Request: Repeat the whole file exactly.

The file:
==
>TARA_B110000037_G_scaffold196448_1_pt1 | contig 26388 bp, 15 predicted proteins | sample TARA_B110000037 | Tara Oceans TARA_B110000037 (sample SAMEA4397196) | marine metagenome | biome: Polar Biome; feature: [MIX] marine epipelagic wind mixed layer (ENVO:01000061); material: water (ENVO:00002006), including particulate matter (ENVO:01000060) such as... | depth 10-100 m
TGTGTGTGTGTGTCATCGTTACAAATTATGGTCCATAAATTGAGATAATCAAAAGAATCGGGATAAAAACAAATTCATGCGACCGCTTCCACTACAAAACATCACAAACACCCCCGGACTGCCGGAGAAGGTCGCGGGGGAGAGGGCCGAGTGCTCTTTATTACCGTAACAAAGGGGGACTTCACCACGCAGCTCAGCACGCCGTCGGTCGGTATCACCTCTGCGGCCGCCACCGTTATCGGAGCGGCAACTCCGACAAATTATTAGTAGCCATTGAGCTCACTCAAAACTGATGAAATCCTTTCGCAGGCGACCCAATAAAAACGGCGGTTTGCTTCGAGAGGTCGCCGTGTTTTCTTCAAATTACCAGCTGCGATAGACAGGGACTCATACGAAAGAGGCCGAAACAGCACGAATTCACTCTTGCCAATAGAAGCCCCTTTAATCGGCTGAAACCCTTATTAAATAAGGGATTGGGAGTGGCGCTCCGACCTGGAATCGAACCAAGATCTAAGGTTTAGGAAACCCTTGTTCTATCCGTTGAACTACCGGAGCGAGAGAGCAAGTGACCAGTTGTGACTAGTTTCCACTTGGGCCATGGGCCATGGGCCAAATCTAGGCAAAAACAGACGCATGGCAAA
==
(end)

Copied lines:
>TARA_B110000037_G_scaffold196448_1_pt1 | contig 26388 bp, 15 predicted proteins | sample TARA_B110000037 | Tara Oceans TARA_B110000037 (sample SAMEA4397196) | marine metagenome | biome: Polar Biome; feature: [MIX] marine epipelagic wind mixed layer (ENVO:01000061); material: water (ENVO:00002006), including particulate matter (ENVO:01000060) such as... | depth 10-100 m
TGTGTGTGTGTGTCATCGTTACAAATTATGGTCCATAAATTGAGATAATCAAAAGAATCGGGATAAAAACAAATTCATGCGACCGCTTCCACTACAAAACATCACAAACACCCCCGGACTGCCGGAGAAGGTCGCGGGGGAGAGGGCCGAGTGCTCTTTATTACCGTAACAAAGGGGGACTTCACCACGCAGCTCAGCACGCCGTCGGTCGGTATCACCTCTGCGGCCGCCACCGTTATCGGAGCGGCAACTCCGACAAATTATTAGTAGCCATTGAGCTCACTCAAAACTGATGAAATCCTTTCGCAGGCGACCCAATAAAAACGGCGGTTTGCTTCGAGAGGTCGCCGTGTTTTCTTCAAATTACCAGCTGCGATAGACAGGGACTCATACGAAAGAGGCCGAAACAGCACGAATTCACTCTTGCCAATAGAAGCCCCTTTAATCGGCTGAAACCCTTATTAAATAAGGGATTGGGAGTGGCGCTCCGACCTGGAATCGAACCAAGATCTAAGGTTTAGGAAACCCTTGTTCTATCCGTTGAACTACCGGAGCGAGAGAGCAAGTGACCAGTTGTGACTAGTTTCCACTTGGGCCATGGGCCATGGGCCAAATCTAGGCAAAAACAGACGCATGGCAAA